• Users spent a lot of time clicking on what other things the app offers

Users overall understood how to use the app and the functions it offered. About half of the group struggled in the beginning with the flow from screen to screen. They would click somewhere and get confused on how to get back to the main search screen. The resource page needed to be updated because users wanted a way to ask questions or have a search option for the links in the resource page. Right away we noticed users would speed through the app until something caught their eye or they were confused on a function. Almost every person at some point had to stop and ask a question about the app’s function. Some questions were “how did I get to this screen and how to I get back”, “do the links bring me to a different site or is it still on the app”, “can you edit your saved results once you already submitted your personal information”. What we noticed from observing users using the app is that they needed us to be there to answer their questions. We took notes on what parts the users struggled with and went back to fix it so the app experience was more seamless.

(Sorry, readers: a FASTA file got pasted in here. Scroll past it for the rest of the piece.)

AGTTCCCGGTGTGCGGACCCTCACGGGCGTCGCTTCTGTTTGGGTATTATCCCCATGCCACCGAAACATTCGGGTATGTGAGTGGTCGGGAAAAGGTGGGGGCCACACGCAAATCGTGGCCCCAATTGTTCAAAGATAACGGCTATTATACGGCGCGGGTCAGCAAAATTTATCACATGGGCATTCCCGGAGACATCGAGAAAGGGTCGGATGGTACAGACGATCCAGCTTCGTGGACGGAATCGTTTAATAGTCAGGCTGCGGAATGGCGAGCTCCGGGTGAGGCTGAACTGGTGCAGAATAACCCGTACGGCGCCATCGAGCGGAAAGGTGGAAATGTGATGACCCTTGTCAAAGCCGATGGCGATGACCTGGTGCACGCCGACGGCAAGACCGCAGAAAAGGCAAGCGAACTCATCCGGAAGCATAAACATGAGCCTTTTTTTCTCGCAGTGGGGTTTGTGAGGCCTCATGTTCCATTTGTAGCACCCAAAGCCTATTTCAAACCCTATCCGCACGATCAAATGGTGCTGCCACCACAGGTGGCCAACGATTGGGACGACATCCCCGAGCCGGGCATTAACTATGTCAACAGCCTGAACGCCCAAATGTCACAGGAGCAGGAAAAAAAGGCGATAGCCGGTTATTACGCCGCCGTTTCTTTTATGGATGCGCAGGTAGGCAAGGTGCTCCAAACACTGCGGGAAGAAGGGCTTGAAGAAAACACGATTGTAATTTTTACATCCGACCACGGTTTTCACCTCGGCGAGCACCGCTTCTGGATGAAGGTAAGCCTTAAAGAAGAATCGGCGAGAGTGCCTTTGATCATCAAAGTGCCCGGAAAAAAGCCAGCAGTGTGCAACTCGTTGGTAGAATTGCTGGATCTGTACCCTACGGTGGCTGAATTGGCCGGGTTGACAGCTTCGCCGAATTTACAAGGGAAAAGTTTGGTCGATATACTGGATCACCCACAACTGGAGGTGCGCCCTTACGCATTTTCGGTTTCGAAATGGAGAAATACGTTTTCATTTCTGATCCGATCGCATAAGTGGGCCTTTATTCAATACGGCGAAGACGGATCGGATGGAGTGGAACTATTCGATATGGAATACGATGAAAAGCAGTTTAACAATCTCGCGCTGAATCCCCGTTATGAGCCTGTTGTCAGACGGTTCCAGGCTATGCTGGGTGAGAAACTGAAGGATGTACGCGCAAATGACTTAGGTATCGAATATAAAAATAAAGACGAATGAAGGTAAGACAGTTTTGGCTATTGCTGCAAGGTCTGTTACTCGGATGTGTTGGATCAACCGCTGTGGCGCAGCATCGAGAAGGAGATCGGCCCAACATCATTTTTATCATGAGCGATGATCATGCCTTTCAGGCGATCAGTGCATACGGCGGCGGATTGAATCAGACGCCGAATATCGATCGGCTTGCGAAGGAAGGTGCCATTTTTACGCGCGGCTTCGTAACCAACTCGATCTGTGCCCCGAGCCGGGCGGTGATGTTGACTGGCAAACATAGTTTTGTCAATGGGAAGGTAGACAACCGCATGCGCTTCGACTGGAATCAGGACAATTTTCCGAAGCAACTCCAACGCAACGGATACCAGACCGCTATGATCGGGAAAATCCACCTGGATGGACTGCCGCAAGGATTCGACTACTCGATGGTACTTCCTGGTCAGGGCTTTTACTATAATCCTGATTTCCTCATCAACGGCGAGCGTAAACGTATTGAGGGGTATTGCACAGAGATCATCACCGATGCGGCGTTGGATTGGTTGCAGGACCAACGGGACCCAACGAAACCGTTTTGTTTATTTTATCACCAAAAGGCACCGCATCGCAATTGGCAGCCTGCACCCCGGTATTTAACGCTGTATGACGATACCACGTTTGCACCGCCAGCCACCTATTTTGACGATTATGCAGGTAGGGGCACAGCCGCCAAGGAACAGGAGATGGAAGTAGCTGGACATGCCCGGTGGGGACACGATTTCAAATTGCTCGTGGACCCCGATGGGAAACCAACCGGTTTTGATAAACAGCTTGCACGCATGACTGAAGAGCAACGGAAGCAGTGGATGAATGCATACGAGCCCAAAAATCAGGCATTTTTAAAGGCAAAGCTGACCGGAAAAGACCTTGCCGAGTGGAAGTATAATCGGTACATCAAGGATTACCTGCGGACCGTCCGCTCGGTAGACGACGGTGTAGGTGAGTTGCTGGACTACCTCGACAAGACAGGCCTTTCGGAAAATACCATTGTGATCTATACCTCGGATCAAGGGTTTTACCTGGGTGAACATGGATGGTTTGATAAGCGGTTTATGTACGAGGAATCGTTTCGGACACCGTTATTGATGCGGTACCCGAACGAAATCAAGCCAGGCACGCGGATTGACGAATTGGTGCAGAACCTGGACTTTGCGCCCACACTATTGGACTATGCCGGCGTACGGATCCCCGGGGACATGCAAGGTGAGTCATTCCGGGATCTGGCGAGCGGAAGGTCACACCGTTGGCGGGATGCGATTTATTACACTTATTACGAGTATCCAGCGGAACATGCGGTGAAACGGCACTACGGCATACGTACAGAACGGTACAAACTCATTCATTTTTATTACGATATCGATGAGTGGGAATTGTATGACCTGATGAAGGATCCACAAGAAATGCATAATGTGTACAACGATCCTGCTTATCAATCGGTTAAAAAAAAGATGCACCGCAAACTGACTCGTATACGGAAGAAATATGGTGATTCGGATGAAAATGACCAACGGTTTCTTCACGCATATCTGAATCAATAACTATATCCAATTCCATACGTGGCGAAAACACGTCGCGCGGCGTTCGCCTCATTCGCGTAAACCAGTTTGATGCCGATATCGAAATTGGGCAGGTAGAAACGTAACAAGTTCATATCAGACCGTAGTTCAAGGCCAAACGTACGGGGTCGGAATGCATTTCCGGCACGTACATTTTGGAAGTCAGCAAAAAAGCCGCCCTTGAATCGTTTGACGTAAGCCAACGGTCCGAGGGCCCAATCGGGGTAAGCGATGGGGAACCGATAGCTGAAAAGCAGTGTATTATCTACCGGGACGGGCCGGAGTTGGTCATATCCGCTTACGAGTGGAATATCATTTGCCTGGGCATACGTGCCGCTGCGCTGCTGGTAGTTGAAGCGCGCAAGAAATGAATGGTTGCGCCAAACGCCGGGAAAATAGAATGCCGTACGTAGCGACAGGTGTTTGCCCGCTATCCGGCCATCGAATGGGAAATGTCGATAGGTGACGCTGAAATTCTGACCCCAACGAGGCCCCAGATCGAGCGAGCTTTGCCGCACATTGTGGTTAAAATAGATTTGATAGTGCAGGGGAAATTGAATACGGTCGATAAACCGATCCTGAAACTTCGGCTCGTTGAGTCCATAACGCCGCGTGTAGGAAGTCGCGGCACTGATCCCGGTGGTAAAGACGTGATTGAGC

These two people are the type of people we are gearing toward to be using our app. Both the people are young college students who would be in need of searching for a place to stay. We decided to focus more on younger users and college kids because they would be the age group most looking for housing near school. Since most college kids do not want to be spending thousands of dollars on rent the app is made most for them to help find a suitable place to live. We wanted to depict each person as their own individual with their own dislikes and interests. Even though age range varies a lot when it comes to being in college we decided to stick with the ages of 18-25 because that is what we most saw on campus.